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Desktop Virtualization Trends in Health Care

  • Desktop Virtualization Trends in Health Care

    Desktop Virtualization Trends in Health Care-

    The combined use of single sign-on (SSO) and strong authentication technology in both SBC and SHVD environments is increasing, with 45 percent of organizations using SBC today indicating that they use SSO and strong authentication and 48 percent using SHVD today stating that they use both technologies.

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Desktop Virtualization Trends in Health Care

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  • Desktop Virtualization Trends in Health Care-5

    The combined use of single sign-on (SSO) and strong authentication technology in both SBC and SHVD environments is increasing, with 45 percent of organizations using SBC today indicating that they use SSO and strong authentication and 48 percent using SHVD today stating that they use both technologies.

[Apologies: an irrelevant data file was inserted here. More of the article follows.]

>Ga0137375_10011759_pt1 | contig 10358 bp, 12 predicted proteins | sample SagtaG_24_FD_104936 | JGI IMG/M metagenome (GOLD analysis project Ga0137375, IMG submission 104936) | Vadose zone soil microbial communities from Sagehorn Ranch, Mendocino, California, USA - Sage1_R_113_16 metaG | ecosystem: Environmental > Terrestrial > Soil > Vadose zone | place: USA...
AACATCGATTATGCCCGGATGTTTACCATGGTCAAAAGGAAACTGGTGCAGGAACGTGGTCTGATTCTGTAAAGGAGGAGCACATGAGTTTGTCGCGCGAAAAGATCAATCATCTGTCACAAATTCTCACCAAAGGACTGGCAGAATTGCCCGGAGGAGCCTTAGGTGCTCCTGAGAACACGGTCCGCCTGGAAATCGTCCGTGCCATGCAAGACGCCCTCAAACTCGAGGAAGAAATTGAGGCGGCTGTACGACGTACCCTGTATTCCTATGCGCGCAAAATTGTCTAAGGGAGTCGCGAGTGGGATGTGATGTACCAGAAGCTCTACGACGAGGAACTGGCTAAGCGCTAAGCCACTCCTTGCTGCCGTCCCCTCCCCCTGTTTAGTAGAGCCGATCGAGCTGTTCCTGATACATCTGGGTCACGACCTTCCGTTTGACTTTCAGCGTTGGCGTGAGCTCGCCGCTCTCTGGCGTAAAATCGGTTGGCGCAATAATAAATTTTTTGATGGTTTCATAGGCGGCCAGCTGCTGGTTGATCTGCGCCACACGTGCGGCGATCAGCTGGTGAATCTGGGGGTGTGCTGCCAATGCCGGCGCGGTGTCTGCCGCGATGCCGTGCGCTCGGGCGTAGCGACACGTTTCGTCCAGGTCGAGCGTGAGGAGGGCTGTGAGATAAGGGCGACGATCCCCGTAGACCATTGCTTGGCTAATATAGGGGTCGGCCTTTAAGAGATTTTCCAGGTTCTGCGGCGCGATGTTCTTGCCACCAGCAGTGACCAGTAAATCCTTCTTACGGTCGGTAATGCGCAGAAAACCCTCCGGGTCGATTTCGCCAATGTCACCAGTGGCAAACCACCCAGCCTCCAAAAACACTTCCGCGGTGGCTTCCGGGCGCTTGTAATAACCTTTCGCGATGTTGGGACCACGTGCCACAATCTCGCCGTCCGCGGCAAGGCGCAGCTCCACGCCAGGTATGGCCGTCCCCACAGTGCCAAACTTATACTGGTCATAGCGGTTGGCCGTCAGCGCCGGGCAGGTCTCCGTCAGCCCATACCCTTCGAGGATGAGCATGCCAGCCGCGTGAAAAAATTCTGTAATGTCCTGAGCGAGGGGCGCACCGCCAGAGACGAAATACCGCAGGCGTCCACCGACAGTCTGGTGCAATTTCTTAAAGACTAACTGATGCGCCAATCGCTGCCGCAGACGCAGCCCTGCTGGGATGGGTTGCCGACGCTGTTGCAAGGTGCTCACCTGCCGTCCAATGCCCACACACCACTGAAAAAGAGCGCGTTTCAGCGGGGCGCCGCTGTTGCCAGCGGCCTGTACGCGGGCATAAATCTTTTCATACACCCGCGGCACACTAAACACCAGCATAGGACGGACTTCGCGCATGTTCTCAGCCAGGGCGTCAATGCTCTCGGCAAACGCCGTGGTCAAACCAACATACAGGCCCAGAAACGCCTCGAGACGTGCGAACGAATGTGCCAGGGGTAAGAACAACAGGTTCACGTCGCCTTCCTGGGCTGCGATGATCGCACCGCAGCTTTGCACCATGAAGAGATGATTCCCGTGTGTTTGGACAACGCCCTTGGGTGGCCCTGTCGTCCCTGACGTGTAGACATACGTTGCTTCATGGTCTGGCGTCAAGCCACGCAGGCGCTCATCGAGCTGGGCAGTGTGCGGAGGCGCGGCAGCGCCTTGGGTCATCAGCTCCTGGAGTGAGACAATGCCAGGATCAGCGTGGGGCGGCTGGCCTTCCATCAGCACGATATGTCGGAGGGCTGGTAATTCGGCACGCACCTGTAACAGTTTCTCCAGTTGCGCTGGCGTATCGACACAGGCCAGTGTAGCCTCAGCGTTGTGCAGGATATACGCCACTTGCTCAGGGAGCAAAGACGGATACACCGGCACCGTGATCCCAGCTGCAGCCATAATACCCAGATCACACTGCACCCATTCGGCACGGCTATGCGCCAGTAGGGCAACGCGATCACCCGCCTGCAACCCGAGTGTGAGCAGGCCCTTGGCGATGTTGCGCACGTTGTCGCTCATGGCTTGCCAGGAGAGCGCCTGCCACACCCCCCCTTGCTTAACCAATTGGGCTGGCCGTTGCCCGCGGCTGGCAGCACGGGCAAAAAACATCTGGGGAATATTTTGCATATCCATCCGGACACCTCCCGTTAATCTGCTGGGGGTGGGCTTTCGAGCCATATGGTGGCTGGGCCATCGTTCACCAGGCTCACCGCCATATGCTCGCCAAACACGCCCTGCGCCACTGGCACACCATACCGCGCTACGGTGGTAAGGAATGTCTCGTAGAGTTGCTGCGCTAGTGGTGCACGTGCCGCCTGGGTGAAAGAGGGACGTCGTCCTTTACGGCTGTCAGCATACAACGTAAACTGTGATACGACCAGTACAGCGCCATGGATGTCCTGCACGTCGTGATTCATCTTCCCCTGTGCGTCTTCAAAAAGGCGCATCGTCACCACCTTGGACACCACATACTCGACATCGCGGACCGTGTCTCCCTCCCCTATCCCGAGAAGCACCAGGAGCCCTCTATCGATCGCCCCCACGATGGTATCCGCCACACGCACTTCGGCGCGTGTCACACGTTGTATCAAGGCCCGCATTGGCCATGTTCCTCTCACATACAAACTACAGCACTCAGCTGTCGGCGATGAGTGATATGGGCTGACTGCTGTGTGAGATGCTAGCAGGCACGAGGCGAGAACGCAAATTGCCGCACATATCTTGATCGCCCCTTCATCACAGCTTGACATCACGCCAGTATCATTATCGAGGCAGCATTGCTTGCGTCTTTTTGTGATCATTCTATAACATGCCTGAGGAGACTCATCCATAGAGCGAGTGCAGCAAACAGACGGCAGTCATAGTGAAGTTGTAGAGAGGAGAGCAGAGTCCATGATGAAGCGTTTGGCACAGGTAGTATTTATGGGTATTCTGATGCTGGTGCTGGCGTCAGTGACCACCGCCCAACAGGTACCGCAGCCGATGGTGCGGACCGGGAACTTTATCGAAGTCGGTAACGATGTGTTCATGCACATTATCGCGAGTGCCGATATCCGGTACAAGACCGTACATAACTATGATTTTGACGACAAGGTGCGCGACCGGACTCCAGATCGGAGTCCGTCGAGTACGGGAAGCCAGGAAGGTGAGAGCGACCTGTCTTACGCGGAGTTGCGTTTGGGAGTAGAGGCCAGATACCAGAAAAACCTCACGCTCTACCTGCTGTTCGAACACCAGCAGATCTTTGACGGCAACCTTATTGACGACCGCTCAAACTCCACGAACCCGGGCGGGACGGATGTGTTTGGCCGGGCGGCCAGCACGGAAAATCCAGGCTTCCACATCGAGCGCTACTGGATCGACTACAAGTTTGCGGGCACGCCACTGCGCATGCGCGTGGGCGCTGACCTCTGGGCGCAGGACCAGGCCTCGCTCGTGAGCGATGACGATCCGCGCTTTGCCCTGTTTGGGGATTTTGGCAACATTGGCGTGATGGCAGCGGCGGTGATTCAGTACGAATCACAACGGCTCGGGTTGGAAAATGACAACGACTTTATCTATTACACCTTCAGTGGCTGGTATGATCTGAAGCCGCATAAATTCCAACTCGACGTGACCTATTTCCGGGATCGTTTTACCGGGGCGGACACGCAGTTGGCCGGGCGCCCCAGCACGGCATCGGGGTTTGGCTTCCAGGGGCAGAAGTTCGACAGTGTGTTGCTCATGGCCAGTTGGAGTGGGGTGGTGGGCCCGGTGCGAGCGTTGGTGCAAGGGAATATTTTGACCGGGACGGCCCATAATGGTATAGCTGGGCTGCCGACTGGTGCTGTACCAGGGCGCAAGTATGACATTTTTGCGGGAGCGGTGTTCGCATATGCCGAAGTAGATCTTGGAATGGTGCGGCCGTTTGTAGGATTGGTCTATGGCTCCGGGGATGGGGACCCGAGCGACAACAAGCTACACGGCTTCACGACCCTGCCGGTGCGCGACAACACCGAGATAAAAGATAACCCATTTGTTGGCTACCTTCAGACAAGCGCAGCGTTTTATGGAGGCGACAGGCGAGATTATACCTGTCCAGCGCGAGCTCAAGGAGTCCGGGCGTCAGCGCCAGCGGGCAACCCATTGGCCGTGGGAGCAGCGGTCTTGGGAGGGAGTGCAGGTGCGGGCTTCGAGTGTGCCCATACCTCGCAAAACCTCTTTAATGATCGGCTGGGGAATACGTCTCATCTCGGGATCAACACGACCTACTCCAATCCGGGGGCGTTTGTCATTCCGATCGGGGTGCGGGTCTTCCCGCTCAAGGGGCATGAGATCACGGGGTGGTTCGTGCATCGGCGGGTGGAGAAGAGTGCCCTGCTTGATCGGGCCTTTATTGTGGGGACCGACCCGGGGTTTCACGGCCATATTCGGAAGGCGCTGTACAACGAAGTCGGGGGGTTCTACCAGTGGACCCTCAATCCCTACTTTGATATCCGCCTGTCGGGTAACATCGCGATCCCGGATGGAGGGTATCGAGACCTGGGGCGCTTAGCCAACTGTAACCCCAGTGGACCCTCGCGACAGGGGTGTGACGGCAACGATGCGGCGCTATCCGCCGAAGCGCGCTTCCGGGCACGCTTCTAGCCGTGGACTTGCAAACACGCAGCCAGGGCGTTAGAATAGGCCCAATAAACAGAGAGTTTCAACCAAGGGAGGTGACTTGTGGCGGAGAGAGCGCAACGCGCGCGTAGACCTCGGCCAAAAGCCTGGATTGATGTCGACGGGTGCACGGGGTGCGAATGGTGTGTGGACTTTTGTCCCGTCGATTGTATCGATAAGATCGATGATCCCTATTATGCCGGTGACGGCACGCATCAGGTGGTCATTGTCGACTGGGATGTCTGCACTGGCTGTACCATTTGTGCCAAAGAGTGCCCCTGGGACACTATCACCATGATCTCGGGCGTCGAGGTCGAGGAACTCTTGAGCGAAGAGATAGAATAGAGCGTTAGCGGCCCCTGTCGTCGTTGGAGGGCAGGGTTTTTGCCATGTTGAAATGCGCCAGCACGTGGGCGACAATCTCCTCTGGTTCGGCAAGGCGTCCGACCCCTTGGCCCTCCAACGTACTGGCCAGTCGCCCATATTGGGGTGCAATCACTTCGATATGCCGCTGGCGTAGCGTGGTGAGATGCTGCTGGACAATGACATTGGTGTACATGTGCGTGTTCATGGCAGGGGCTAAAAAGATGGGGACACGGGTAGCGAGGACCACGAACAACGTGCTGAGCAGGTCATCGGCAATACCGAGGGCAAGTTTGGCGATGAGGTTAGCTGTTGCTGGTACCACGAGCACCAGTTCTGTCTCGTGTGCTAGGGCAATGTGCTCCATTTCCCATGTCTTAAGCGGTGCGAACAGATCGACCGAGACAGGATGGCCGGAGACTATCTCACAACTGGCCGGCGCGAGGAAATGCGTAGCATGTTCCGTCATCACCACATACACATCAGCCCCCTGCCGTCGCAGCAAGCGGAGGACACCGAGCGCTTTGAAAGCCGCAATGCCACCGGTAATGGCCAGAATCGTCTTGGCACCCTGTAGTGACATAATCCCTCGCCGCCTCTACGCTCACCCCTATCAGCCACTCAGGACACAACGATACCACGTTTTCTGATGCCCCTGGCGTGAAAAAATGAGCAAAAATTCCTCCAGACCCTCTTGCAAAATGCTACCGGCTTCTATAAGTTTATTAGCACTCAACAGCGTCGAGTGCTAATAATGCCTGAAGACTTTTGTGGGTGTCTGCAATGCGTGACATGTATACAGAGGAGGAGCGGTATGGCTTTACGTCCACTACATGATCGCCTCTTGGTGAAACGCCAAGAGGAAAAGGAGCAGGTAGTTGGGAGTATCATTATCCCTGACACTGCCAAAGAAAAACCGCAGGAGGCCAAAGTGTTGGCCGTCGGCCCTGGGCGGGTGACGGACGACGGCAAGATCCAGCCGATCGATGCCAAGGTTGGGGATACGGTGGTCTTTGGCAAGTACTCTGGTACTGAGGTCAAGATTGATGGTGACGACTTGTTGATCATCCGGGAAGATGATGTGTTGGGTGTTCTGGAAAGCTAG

Imprivata, a leading global provider of health care IT security solutions, recently announced its "2013 Desktop Virtualization Trends in Healthcare" report, the company’s third-annual survey about the adoption rates and benefits of desktop virtualization and cloud-based applications in health care. According to the study, the proliferation of desktop virtualization in health care continues to increase, with the use of server-hosted virtual desktops (SHVD) up 39 percent and the use of server-based computing (SBC) up 23 percent from last year’s survey. The study also indicates that a mixed use of both SBC and SHVD is becoming more commonplace, with 49 percent of respondents indicating that they are using both technologies today (compared with 23 percent from the 2012 survey).

In addition to desktop virtualization, the Imprivata survey also asked health care organizations about current and planned adoption of cloud computing. The results indicate that the adoption of cloud-based applications and services is increasing more rapidly than expected, with 30 percent of survey respondents stating that they use cloud computing today (up from nine percent from the 2012 survey). In particular, storing protected health information (PHI) in the cloud is becoming more commonplace, with 40 percent of respondents that use cloud services indicating that they store PHI in the cloud today (up from nine percent from the 2012 survey).